Over the past decade, research on women and gender has increased dramatically. The rapid expansion of the field has led to the creation of university courses and programs at hundreds of institutions worldwide. Many programs and courses center on global affairs broadly understood from international economics and development to international relations, law, and public health. The associated faculty are often actively connected to disciplinary and national networks but lack opportunities for cross-disciplinary and transnational conversations, both of which are essential when gender and global affairs are concerned. Established disciplinary frameworks are challenged by research that is not amenable to exclusively nationally focused (and informed) study. At the same time, the recent shift towards conservative leadership in many states has led to a powerful backlash against women’s and gender rights. This trend risks undermining academic and other institutions focused on women’s rights and gender and threatening hard-fought gains achieved through research and education as well as advocacy and policy making. These trends risk being aggravated by the policies implemented in response to the COVID-19 pandemic, which, in numerous settings, have included restrictions on civil society mobilizations and could entail limitations on academic freedom and human rights.  At the same time, both the authoritarian turn and the pandemic have prompted counter-mobilizations and may lead to greater attention being paid to gender-related research and teaching.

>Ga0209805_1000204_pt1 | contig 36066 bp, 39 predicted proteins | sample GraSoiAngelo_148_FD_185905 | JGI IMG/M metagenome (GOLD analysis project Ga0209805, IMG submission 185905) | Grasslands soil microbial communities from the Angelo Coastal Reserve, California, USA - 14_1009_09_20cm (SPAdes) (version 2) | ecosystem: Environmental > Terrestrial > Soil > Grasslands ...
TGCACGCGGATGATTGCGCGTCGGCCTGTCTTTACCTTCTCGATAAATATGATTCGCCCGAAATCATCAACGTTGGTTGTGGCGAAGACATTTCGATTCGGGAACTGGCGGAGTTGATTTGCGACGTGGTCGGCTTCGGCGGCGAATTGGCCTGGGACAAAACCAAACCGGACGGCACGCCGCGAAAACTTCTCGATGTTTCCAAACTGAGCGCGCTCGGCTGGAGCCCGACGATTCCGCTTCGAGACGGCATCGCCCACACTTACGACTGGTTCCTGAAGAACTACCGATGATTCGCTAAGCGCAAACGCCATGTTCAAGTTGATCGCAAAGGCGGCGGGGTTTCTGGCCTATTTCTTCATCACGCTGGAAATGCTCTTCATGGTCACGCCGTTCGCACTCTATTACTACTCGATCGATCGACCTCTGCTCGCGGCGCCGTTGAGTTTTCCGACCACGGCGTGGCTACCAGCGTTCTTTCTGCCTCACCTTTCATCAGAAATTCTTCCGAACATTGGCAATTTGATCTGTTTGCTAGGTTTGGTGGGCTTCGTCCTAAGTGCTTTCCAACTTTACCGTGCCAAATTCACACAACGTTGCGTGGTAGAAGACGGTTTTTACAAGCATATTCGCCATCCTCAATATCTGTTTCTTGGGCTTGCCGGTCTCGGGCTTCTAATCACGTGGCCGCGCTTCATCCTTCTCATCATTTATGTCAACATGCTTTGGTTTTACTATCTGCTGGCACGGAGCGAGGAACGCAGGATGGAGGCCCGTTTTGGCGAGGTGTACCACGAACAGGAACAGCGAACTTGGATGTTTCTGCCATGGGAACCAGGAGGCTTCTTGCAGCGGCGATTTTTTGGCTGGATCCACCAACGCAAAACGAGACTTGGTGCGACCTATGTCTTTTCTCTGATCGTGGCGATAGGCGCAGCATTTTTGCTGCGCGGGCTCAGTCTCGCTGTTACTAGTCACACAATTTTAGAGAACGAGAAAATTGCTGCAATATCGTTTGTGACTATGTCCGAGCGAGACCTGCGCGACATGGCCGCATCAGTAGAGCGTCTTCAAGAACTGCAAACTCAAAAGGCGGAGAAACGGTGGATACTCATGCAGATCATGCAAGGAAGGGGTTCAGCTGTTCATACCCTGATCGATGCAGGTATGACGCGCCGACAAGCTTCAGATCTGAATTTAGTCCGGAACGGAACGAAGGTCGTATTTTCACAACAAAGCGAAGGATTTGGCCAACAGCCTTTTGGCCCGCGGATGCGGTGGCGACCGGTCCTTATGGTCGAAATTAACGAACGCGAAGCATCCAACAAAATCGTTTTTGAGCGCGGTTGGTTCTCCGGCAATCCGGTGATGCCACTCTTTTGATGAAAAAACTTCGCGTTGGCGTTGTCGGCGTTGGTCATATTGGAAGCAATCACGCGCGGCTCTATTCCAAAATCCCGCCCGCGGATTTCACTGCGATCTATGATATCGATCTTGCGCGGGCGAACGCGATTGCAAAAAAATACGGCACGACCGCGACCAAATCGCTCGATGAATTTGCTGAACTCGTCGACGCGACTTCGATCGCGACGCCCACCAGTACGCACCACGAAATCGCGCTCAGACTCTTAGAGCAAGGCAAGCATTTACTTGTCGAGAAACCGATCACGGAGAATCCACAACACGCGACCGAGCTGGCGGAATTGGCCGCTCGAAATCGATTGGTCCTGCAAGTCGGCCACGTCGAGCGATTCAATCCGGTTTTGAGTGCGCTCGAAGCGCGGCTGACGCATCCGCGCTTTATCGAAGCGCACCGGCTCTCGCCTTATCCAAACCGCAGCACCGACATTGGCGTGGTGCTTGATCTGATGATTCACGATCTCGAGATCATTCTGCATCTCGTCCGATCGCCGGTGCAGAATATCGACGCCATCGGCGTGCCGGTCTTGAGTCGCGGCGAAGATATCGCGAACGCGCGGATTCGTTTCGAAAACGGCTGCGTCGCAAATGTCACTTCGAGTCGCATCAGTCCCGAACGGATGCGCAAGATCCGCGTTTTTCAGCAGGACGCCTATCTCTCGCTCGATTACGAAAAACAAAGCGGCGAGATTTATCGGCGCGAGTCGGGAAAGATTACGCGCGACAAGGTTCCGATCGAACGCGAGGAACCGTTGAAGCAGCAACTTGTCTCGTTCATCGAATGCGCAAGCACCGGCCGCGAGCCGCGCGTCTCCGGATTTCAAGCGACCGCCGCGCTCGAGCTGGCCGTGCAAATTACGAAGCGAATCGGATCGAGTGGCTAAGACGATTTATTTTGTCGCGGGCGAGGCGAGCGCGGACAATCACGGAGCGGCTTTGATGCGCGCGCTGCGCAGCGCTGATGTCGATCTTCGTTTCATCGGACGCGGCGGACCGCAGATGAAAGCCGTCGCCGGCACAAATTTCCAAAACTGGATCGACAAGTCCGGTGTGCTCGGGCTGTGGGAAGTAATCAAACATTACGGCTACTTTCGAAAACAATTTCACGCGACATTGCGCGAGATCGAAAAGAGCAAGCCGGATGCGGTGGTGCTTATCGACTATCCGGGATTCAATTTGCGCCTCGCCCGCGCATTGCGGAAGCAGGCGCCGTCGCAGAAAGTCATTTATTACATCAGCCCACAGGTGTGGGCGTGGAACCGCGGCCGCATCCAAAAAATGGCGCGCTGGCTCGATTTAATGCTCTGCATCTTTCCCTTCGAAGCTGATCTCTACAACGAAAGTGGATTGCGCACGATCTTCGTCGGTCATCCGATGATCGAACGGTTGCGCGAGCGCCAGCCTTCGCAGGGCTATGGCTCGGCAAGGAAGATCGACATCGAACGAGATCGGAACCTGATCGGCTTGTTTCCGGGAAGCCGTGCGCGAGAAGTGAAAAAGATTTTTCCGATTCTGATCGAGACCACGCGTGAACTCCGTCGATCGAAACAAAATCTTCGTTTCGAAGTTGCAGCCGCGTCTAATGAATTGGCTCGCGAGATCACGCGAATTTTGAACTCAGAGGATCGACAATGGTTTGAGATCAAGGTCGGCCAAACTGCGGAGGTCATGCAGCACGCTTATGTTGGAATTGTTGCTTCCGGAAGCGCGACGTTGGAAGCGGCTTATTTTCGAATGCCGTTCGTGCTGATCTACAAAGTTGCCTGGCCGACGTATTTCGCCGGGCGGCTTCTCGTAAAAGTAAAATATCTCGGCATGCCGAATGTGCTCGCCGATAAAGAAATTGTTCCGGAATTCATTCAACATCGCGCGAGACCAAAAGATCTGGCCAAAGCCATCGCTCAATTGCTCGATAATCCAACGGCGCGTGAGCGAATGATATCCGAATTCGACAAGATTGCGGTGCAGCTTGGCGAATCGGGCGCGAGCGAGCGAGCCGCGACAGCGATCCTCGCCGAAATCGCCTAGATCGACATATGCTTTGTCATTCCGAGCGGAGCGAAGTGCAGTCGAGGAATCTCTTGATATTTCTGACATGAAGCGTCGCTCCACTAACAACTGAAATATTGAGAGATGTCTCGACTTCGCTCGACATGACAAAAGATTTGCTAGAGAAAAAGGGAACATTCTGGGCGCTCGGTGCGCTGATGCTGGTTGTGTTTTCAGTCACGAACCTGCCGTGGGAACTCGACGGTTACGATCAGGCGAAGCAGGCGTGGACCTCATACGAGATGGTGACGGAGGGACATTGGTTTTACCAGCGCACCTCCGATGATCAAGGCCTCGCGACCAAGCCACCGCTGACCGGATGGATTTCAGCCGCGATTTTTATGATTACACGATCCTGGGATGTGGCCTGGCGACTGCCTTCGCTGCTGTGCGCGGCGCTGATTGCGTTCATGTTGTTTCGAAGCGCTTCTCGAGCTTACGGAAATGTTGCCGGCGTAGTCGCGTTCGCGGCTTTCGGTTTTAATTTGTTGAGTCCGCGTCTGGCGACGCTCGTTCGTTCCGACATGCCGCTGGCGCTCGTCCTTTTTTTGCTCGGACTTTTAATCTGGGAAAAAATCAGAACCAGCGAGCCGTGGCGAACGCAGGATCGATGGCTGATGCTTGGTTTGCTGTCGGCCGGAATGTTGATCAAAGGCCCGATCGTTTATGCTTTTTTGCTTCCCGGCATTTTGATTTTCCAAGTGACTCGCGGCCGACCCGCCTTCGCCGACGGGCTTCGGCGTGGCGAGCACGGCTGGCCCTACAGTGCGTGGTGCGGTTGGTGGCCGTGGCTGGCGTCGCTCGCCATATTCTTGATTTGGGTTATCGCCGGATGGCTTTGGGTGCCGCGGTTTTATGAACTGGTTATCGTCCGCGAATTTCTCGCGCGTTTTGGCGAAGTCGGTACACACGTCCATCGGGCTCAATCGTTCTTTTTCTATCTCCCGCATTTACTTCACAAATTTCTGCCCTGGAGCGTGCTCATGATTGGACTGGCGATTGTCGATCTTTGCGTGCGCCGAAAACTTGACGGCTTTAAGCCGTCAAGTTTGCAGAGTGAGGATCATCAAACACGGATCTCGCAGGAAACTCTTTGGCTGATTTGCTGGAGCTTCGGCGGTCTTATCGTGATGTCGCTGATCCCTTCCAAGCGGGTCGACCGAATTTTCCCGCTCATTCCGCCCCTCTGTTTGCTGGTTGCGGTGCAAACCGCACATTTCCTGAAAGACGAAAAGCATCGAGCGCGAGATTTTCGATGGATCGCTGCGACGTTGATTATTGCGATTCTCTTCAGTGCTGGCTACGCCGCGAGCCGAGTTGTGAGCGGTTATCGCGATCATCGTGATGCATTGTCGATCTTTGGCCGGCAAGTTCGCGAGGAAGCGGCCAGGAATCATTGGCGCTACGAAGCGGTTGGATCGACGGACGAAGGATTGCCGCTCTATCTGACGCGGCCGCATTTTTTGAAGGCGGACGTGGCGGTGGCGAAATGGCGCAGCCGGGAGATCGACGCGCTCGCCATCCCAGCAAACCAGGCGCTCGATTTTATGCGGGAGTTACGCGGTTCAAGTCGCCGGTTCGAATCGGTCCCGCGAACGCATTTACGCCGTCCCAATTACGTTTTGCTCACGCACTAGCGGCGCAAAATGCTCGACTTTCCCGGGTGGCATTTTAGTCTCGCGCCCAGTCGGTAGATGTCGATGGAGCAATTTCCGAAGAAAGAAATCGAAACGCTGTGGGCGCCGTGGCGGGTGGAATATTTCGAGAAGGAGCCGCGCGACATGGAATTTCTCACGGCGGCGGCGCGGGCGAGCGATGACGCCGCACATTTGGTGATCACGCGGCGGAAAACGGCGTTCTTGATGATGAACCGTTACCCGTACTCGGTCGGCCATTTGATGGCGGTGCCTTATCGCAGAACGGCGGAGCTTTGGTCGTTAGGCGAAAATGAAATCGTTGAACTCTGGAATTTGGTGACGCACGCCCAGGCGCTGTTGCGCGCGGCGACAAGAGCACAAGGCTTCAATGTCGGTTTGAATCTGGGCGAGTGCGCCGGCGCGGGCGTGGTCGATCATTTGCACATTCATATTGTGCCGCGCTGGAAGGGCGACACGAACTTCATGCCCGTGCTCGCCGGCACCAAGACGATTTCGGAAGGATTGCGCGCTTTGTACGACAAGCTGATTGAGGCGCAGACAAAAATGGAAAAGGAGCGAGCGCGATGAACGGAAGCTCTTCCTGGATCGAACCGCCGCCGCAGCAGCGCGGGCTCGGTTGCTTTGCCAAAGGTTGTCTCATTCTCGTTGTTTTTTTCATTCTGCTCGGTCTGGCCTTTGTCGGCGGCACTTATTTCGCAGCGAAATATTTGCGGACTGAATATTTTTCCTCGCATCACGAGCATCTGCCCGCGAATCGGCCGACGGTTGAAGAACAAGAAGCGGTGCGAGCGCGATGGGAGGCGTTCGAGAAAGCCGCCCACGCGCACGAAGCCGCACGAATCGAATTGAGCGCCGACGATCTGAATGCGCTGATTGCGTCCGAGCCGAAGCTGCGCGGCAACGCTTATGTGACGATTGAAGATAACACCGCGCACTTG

In this context, policies implemented in relation to the Covid-19 pandemic may exacerbate authoritarian tendencies, leading to further restrictions on research and teaching along with the curtailment of civil society mobilizations and the imposition of disproportionate burdens on women and LGBTQI individuals, in particular those subject to racial, ethnic, ability-related or migration-based discriminations. At the same time, the pandemic may open new space for research.

The Women and Gender in Global Affairs Network (WGGA) seeks to counter the risks to the gender academy related to current authoritarian trends, to address the need for interdisciplinary and global connections, and to facilitate the promotion of initiatives designed to explore the potential that even crises such as the COVID-19 pandemic may present. It does so by strengthening the community of scholars, educators, and researchers and bolstering connections between academia and the worlds of practice. We are convinced that greater connectivity can help foster innovation and critical thought, even as it enhances resilience and reduces the chances of regression. 

The WGGA is grateful for the support it has received from the Compton Foundation, the Open Society Foundations, and, at Columbia University, the School of International and Public Affairs, the Institute for the Study of Human Rights, the Columbia Global Centers, the Harriman Institute and the Institute for Social and Economic Research and Policy.